[Ifeffit] Re: Estimating error in XAS
scalvin at anvil.nrl.navy.mil
Mon Jul 7 12:15:45 CDT 2003
In the anecdotal category, I've seen some fairly bizarre high-r
behavior on beamline X23B at the NSLS, which I tentatively attribute
to feedback problems. That line, as many of you know, can be a little
pathological at times. I've also collected some data to examine this
issue on X11A, a more conventional beamline, but have never gotten
around to looking at it--I hope to soon.
In any case, I don't really understand the logic of averaging scans
based on some estimate of the noise. For that to be appropriate,
you'd have to believe there was some systematic difference in the
noise between scans. What's causing that difference, if they're
collected on the same beamline on the same sample? (Or did I
misunderstand Michel's comment--was he talking about averaging data
from different beamlines or something?) If there is no systematic
changes during data collection, then the noise level should be the
same, and any attempt to weight by some proxy for the actual noise
will actually decrease the statistical content of the averaged data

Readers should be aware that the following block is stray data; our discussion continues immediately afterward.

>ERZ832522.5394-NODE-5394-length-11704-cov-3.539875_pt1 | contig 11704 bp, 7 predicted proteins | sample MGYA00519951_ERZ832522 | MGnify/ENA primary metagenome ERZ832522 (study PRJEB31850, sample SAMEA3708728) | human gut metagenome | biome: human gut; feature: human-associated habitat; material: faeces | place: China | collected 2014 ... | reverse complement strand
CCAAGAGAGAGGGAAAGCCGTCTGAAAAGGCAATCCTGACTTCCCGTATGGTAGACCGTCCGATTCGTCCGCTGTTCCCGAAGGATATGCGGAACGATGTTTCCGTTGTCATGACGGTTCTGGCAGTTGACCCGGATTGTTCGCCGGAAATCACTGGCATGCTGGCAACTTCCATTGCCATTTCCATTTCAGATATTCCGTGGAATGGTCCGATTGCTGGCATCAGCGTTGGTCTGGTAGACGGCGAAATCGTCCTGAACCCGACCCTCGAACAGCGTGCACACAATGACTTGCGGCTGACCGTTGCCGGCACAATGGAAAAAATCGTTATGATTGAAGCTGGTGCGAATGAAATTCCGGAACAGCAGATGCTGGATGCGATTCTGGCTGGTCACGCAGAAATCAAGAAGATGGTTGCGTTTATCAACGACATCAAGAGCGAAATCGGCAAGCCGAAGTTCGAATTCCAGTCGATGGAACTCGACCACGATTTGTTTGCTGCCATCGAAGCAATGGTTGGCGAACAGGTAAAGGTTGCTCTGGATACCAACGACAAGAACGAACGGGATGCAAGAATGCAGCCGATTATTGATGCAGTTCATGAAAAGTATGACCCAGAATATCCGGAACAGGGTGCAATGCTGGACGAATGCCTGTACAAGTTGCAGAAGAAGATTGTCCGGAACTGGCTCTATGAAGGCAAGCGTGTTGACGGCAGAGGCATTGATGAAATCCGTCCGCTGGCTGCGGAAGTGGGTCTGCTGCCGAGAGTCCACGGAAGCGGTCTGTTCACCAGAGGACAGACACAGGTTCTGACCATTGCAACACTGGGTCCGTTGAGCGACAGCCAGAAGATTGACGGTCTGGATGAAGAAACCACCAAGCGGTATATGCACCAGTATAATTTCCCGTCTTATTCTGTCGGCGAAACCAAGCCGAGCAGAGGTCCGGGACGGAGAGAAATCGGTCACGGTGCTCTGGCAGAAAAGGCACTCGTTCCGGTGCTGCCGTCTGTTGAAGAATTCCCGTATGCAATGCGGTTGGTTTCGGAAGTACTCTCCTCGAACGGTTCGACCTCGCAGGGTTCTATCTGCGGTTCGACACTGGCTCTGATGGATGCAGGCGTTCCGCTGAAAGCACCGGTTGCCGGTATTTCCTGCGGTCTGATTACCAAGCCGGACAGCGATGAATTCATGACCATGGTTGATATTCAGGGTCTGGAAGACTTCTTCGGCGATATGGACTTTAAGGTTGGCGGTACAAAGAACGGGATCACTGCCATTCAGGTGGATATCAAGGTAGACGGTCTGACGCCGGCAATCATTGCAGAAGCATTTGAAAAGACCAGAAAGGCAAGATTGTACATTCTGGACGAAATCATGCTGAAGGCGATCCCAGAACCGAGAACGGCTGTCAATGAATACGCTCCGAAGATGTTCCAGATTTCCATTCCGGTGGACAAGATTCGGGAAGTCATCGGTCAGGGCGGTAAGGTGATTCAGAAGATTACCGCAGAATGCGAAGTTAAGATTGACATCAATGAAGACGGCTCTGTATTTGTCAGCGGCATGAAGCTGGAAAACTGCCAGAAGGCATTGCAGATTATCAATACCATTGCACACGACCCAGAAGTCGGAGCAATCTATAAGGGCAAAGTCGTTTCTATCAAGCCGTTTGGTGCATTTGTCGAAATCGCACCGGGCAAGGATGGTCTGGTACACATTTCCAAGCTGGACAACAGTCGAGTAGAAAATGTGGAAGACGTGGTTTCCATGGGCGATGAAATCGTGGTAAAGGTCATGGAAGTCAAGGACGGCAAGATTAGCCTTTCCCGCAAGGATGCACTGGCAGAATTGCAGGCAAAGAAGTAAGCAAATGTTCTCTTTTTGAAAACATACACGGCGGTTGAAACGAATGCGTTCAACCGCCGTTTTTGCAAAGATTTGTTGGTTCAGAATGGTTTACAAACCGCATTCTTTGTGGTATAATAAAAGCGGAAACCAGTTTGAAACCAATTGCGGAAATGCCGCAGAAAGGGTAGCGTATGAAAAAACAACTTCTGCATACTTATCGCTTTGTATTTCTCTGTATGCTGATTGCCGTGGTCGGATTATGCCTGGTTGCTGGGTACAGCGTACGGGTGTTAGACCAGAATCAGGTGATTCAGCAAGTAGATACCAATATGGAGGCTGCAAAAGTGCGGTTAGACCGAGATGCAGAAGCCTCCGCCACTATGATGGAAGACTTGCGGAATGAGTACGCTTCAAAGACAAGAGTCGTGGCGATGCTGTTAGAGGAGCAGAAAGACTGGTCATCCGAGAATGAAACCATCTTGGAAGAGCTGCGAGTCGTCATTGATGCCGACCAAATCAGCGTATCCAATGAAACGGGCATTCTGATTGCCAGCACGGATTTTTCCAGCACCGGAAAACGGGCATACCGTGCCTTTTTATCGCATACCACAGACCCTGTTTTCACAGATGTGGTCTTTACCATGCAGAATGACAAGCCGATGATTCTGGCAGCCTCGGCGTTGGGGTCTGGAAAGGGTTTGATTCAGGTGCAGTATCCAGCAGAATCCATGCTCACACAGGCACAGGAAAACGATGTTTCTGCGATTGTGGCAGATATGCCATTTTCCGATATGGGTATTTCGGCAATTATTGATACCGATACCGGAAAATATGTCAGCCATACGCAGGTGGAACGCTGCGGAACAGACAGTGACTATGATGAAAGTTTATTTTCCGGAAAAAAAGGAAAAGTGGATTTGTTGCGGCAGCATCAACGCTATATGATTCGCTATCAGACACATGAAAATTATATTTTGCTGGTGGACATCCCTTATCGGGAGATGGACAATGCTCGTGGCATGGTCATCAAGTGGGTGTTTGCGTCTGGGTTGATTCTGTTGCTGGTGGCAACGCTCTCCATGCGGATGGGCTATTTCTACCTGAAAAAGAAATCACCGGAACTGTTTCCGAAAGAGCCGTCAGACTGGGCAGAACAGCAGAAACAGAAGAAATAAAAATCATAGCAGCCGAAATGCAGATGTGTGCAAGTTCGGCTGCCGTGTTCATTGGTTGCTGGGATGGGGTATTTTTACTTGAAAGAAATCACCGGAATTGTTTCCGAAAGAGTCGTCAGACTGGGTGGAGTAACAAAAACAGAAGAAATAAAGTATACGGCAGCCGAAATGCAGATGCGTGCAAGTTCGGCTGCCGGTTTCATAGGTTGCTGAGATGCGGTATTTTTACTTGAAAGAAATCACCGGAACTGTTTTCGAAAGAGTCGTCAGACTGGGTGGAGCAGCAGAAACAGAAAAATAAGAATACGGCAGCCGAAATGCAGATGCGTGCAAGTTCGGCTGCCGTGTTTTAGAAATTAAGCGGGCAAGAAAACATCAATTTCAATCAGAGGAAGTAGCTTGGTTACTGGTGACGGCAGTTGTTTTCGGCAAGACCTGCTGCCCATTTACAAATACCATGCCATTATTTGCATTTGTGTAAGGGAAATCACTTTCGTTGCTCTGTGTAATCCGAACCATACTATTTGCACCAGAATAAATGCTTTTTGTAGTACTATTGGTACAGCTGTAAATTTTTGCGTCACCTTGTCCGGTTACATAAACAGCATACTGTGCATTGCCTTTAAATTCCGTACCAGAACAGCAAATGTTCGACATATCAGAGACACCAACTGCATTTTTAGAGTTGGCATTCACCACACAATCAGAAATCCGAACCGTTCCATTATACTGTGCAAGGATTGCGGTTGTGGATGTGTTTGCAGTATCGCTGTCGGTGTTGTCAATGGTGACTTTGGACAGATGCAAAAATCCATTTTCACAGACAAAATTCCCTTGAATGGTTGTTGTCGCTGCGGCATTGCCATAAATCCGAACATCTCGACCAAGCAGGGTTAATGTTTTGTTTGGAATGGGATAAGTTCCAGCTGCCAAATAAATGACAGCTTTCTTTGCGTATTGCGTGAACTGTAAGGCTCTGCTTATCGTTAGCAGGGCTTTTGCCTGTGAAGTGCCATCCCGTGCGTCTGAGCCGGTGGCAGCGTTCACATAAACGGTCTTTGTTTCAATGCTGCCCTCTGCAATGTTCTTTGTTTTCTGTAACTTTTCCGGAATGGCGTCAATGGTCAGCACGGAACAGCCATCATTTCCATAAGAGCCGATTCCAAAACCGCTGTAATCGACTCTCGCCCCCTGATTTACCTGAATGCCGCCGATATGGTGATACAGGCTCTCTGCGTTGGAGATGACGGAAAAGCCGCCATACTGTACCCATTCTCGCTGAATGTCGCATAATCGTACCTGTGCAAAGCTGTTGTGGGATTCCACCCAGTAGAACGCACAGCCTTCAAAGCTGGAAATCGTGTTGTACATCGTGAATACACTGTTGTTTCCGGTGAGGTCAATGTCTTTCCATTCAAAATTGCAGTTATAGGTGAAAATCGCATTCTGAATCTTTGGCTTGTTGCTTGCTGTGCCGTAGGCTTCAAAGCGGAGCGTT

by overweighting some scans (i. e. random fluctuations in the
quantity being used to estimate the uncertainty will cause some scans
to dominate the average more heavily, which is not ideal if the
actual noise level is the same). If, on the other hand, there is a
systematic difference between subsequent scans, it is fairly unlikely
to be "white," and thus will not be addressed by this scheme anyway.
Perhaps one of you can give me examples where this kind of variation
in data quality is found.
So right now I don't see the benefit to this method. Particularly if
it's automated, I hesitate to add hidden complexity to my data
reduction without a clear rationale for it.
Naval Research Lab
Matt Newville wrote:
>I'd assumed that vibrations would actually cause fairly white noise,
>though feedback mechanisms could skew towards high frequency. Other
>effects (temperature/pressure/flow fluctuations in ion chamber gases
>and optics) might skew toward low-frequency noises. I have not seen
>many studies of vibrations, feedback mechanism, or other
>beamline-specific effects on data quality, and none discussing the
>spectral weight of the beamline-specific noise.
>On the other hand, all data interpolation schemes do some smoothing,
>which suppresses high frequency components. And it usually appears
>that the high-frequency estimate of the noise from chi_noise() or
>Feffit gives an estimate that is significantly *low*.
>Anyway, I think using the 'epsilon_k' that chi_noise() estimates as
>the noise in chi(k) is a fine way to do a weighted averages of data.
>It's not perfect, but neither is anything else.
>Ifeffit mailing list
>Ifeffit at millenia.cars.aps.anl.gov
-------------- next part --------------
An HTML attachment was scrubbed...
More information about the Ifeffit